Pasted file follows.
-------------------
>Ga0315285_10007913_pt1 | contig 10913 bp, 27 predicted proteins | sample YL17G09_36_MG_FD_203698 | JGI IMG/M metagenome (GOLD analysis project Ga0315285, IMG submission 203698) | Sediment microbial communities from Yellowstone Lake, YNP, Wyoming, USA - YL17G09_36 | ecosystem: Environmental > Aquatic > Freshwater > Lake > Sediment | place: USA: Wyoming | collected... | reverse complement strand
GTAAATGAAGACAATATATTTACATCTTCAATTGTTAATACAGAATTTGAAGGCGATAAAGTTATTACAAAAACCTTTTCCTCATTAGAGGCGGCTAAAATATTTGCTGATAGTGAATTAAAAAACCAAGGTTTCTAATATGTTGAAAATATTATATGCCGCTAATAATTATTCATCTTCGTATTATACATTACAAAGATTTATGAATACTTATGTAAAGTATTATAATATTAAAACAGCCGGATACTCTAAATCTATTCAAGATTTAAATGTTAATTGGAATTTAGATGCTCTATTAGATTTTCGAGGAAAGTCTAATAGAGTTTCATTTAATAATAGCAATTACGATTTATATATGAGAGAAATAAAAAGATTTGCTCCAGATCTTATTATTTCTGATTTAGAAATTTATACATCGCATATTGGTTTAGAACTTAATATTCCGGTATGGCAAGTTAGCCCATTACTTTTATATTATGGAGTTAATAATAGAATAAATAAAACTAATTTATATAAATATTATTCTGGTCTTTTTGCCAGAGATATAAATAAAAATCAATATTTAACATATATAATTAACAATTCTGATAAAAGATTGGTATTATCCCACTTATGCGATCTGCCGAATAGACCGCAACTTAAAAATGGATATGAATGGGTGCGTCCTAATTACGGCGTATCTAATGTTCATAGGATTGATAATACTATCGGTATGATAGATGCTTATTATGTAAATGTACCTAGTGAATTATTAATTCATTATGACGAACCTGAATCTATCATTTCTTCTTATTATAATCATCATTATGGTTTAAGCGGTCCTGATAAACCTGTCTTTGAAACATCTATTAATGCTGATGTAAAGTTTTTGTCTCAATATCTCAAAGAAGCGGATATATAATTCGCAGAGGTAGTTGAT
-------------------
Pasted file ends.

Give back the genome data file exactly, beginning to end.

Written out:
>Ga0315285_10007913_pt1 | contig 10913 bp, 27 predicted proteins | sample YL17G09_36_MG_FD_203698 | JGI IMG/M metagenome (GOLD analysis project Ga0315285, IMG submission 203698) | Sediment microbial communities from Yellowstone Lake, YNP, Wyoming, USA - YL17G09_36 | ecosystem: Environmental > Aquatic > Freshwater > Lake > Sediment | place: USA: Wyoming | collected... | reverse complement strand
GTAAATGAAGACAATATATTTACATCTTCAATTGTTAATACAGAATTTGAAGGCGATAAAGTTATTACAAAAACCTTTTCCTCATTAGAGGCGGCTAAAATATTTGCTGATAGTGAATTAAAAAACCAAGGTTTCTAATATGTTGAAAATATTATATGCCGCTAATAATTATTCATCTTCGTATTATACATTACAAAGATTTATGAATACTTATGTAAAGTATTATAATATTAAAACAGCCGGATACTCTAAATCTATTCAAGATTTAAATGTTAATTGGAATTTAGATGCTCTATTAGATTTTCGAGGAAAGTCTAATAGAGTTTCATTTAATAATAGCAATTACGATTTATATATGAGAGAAATAAAAAGATTTGCTCCAGATCTTATTATTTCTGATTTAGAAATTTATACATCGCATATTGGTTTAGAACTTAATATTCCGGTATGGCAAGTTAGCCCATTACTTTTATATTATGGAGTTAATAATAGAATAAATAAAACTAATTTATATAAATATTATTCTGGTCTTTTTGCCAGAGATATAAATAAAAATCAATATTTAACATATATAATTAACAATTCTGATAAAAGATTGGTATTATCCCACTTATGCGATCTGCCGAATAGACCGCAACTTAAAAATGGATATGAATGGGTGCGTCCTAATTACGGCGTATCTAATGTTCATAGGATTGATAATACTATCGGTATGATAGATGCTTATTATGTAAATGTACCTAGTGAATTATTAATTCATTATGACGAACCTGAATCTATCATTTCTTCTTATTATAATCATCATTATGGTTTAAGCGGTCCTGATAAACCTGTCTTTGAAACATCTATTAATGCTGATGTAAAGTTTTTGTCTCAATATCTCAAAGAAGCGGATATATAATTCGCAGAGGTAGTTGAT